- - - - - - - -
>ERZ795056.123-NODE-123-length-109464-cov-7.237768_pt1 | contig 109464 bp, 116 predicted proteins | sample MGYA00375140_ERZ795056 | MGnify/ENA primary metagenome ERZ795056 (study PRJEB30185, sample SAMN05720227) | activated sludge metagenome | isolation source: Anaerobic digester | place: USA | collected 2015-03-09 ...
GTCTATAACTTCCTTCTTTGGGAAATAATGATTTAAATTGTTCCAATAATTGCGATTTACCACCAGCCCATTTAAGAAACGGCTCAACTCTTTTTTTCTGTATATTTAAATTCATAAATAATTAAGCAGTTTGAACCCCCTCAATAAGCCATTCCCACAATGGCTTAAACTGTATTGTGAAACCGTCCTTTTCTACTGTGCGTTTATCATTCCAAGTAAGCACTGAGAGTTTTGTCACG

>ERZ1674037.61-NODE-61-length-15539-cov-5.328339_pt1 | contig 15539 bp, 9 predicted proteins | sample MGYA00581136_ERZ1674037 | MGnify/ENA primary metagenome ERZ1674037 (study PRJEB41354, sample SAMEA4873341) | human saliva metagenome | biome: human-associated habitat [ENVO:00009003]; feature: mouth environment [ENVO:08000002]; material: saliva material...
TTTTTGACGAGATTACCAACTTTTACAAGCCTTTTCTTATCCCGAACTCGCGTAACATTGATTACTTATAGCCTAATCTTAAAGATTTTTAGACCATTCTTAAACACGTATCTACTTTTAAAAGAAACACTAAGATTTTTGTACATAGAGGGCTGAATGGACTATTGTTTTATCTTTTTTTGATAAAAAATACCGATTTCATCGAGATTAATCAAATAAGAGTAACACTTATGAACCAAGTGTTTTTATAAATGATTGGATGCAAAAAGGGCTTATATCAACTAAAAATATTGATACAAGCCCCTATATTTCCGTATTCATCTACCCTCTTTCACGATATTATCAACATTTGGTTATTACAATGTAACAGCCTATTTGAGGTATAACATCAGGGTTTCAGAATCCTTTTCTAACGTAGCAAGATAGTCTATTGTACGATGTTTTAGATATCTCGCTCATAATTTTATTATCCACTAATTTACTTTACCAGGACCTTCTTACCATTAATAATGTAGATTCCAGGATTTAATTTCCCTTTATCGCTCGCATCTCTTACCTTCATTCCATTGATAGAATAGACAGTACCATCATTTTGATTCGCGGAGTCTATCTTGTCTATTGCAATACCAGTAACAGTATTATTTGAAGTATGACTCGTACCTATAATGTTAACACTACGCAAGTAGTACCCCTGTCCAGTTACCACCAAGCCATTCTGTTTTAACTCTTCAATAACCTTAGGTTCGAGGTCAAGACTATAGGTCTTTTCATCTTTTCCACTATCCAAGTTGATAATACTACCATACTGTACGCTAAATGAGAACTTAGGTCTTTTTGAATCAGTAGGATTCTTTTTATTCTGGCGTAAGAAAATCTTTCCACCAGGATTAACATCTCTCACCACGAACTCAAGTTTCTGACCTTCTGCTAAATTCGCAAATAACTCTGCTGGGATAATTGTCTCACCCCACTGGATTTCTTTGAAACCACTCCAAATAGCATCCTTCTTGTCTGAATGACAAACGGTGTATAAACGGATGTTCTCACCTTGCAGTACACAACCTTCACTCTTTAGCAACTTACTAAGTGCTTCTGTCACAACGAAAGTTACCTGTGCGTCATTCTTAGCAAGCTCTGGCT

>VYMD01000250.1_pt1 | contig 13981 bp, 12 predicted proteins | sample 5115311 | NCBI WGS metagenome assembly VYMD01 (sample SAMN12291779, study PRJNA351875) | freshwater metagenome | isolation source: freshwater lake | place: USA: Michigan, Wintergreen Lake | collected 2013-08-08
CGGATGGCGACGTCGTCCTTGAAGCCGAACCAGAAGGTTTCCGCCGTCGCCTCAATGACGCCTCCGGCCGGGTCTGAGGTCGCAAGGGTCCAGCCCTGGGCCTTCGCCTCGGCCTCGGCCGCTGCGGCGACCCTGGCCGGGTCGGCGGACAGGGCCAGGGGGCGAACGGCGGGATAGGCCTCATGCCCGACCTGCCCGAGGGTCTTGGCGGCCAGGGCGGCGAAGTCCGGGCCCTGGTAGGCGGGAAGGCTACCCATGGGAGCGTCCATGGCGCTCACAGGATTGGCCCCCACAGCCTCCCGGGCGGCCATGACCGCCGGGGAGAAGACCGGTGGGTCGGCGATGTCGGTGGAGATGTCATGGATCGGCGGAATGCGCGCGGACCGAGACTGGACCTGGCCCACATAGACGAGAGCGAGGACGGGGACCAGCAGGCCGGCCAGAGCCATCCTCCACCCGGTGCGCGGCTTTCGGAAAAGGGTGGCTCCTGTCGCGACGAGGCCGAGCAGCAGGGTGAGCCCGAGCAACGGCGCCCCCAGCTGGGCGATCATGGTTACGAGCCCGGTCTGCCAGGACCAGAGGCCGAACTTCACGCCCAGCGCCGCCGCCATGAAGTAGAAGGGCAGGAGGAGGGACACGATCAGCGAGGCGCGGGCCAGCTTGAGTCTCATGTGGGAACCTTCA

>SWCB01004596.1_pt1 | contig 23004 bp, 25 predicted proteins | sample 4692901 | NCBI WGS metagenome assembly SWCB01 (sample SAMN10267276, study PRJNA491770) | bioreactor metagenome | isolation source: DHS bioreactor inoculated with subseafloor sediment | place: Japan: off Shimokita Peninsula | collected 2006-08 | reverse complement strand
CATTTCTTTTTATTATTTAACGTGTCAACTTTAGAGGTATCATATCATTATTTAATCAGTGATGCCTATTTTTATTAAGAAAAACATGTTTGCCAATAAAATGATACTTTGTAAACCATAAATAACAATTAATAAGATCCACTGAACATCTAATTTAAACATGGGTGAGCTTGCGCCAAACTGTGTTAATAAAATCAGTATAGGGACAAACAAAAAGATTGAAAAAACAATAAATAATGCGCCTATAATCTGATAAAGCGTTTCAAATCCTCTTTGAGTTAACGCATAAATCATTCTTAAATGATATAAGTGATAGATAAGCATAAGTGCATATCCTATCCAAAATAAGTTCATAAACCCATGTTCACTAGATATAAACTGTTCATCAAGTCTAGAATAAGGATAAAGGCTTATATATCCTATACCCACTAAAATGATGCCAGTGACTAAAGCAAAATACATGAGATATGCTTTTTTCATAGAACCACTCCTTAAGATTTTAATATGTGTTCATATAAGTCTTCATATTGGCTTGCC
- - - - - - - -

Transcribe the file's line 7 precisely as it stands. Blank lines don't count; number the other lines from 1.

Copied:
>SWCB01004596.1_pt1 | contig 23004 bp, 25 predicted proteins | sample 4692901 | NCBI WGS metagenome assembly SWCB01 (sample SAMN10267276, study PRJNA491770) | bioreactor metagenome | isolation source: DHS bioreactor inoculated with subseafloor sediment | place: Japan: off Shimokita Peninsula | collected 2006-08 | reverse complement strand